Pre-Halifax - The story starts with pre Halifax and how our town became to be, then we shall build the town as it has progressed through time.

  • Early settlements
  • Travelling
  • Early trades

To understand how Halifax became to be, we need to understand some facts of early England. Let's go back to times before canals or roads. There was countyside; rivers and moorland and very steep hills. If we start in the 1100's;

  • Who would be around?  Probably shepherds and basic crop farmers eg.wheat, oats. Travellers would pass through on their way between larger settlements carrying their goods on packhorses for example. Then there would then be a need for an Inn along the way.
  • Where would they live?  The tops of the hills would be too wild in the winter months and the valleys would be prone to flooding so most settlers would build a home on some terraced land within the hillside.
  • How would they survive?  Farmers would grow crops and breed farm animals so they could take them to larger settlements to sell or trade for other goods eg. food/clothing/materials. They would also make their own clothing. With the local land being difficult to farm, the families used to make their own material using sheep's wool.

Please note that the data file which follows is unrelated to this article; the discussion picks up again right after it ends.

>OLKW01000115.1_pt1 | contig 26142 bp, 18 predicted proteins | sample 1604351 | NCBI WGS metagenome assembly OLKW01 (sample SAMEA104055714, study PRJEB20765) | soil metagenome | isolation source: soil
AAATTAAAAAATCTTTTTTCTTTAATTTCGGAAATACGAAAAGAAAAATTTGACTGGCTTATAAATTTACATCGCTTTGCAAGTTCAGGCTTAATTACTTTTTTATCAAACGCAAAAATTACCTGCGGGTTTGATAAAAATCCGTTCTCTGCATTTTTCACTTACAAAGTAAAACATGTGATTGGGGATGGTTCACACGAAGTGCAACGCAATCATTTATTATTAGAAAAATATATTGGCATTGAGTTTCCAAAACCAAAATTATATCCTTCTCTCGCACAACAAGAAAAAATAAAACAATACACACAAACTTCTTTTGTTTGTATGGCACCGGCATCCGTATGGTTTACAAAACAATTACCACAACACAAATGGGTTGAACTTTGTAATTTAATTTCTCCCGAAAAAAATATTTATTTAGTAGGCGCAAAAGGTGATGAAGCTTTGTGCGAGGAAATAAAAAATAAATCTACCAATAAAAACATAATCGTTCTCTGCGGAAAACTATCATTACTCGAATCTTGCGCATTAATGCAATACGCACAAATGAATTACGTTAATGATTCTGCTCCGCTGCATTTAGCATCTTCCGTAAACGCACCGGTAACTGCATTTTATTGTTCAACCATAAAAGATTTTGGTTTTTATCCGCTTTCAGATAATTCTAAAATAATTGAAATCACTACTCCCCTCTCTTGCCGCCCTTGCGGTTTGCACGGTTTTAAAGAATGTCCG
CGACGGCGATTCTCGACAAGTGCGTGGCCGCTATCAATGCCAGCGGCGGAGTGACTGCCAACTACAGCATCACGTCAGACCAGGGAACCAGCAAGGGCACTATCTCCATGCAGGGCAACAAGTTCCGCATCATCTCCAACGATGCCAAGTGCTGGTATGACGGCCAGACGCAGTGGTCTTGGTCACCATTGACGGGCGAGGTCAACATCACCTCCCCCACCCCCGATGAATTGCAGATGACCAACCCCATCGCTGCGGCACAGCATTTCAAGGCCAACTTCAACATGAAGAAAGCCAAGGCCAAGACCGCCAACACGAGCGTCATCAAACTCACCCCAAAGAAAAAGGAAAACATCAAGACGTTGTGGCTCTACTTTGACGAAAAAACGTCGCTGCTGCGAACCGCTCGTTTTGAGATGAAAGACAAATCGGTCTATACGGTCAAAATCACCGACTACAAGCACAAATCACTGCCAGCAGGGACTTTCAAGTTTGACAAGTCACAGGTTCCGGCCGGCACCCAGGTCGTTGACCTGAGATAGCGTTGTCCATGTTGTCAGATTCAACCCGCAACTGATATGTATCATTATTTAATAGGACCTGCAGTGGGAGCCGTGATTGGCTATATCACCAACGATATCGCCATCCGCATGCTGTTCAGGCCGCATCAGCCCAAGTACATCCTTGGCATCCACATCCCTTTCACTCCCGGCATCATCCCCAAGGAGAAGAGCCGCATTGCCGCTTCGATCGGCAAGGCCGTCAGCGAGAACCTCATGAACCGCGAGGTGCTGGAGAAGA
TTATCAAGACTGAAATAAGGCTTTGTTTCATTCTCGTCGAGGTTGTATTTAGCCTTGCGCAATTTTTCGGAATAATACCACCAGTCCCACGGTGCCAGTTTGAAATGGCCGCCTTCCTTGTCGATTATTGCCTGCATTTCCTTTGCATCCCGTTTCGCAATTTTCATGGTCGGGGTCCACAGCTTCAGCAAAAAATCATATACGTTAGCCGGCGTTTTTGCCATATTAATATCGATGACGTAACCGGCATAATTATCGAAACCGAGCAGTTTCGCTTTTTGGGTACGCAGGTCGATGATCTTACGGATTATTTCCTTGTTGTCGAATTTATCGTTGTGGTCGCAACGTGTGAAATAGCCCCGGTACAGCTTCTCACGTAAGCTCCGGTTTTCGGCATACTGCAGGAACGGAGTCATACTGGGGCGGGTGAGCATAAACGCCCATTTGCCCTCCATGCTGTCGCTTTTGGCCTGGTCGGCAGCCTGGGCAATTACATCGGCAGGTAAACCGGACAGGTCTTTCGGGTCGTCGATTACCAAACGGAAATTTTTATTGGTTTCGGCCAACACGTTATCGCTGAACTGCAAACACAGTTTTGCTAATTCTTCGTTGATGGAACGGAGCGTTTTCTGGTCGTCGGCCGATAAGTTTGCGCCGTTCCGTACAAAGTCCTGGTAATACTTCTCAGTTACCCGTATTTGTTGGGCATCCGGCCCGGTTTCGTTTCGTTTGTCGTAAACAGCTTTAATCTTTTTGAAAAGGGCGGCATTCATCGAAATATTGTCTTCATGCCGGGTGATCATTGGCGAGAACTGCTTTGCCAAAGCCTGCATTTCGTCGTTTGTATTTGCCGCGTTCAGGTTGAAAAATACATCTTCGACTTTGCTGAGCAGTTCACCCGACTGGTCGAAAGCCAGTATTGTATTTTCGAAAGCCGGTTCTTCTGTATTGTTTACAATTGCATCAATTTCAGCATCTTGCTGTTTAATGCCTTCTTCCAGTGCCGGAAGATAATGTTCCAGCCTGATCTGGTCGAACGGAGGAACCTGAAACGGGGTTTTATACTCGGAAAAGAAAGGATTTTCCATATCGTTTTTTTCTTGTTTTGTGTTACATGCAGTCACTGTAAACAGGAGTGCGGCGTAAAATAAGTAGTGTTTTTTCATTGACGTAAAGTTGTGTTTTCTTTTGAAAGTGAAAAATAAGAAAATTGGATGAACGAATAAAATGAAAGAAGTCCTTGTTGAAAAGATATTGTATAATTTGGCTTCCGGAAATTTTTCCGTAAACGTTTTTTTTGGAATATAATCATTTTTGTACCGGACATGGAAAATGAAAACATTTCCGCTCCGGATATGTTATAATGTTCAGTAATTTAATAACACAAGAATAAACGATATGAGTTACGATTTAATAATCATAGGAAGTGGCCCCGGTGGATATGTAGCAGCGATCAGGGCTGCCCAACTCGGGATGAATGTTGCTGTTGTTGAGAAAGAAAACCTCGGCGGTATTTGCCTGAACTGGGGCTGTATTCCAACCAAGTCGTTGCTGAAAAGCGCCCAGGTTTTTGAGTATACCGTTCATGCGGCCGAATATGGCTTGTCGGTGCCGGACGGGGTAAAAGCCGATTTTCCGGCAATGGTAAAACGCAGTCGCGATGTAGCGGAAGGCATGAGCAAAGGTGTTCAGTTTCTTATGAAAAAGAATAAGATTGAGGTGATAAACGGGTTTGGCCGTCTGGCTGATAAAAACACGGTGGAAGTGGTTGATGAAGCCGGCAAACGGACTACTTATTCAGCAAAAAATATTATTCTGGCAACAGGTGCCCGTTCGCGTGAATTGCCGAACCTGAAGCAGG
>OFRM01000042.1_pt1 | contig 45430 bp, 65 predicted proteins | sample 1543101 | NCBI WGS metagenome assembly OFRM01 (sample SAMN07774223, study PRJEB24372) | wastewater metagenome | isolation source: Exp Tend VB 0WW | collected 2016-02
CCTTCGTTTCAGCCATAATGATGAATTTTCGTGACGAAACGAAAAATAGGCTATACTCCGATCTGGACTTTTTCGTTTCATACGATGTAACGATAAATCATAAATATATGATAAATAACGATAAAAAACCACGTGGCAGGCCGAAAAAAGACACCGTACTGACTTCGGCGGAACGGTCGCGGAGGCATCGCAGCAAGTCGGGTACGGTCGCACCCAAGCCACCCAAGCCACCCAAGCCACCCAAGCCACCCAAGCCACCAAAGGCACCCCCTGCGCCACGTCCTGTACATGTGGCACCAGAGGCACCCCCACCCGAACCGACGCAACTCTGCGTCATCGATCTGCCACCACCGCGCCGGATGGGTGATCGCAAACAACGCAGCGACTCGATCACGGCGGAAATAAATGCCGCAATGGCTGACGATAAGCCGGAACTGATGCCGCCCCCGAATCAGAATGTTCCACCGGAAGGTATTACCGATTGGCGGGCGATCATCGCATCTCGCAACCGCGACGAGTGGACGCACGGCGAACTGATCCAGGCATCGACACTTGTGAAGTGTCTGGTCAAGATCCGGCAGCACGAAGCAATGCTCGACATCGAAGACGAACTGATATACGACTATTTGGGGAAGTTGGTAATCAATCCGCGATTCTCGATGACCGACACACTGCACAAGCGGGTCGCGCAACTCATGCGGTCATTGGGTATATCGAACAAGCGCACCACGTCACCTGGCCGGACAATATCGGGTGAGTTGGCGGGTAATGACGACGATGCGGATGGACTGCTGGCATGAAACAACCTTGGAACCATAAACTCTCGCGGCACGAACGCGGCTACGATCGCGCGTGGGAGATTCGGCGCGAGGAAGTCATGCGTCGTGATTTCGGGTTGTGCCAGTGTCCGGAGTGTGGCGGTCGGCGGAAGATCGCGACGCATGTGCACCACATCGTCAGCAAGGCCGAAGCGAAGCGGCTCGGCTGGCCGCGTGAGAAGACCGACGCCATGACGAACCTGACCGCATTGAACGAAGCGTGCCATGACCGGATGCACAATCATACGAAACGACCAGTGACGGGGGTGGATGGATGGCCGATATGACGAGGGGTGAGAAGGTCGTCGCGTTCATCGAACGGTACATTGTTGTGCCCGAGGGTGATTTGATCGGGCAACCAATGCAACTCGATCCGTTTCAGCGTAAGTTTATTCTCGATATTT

Due to the hilly landscape around the Pennines, this area was often avoided by travellers between Scotland and the South but became more used between York and Chester as there was no easy way around.

Travellers would need to carry their goods using horse and cart. Regular routes would be marked with large stones and some would have distances chiselled onto them. Over time, these routes were vital for transporting and would be made more accessible for the horse and carts by building sturdier tracks using cobbles.

Magna Via - an early road that took travellers from the Halifax area eastwards.

This is West Whirlaw Farm, now derelict, below Whirlaw stones above Todmorden. 250 years ago this was an ale house and feeding station on the main route between Lancashire and Yorkshire. It's modern day equivalent would be a service station on the M62. Picture and information by Brian Smith

It was known as the Moorcock Inn when it was trading. For over 50 years the landlord was Mr. Reuben Haigh, who was also a coal mine proprietor. Colin Newbitt

Below is some evidence of early life in this area.

Prehistoric Urn found at Mount Zion, Illingworth

Shaw Hill Urn - Three burial urns were found next to each other —  presumably in the same tumulus  read more

The Rocking Stone on Warley Moor

The Carrs - the nature and age of this large D-shaped earthwork has long been a source of speculation, with the majority of it centring around a Roman origin  read more

Ringstone Edge - upright monoliths which, tradition relates, once surrounded this low scattered circle of small loose stones

Reaps Cross - thought to be an early road marker.

More stories and sights here

Although many houses were scattered around the hillside some of the earliest settlements were in Heptonstall, Warley, Ovenden, Northowram and Southowram. The early settlements became townships and were often separated by rivers and brooks. Townships decided what crops they would grow and then share the land in strips. 

This is all explained in this fascinating read - The History of the Town and Parish of Halifax

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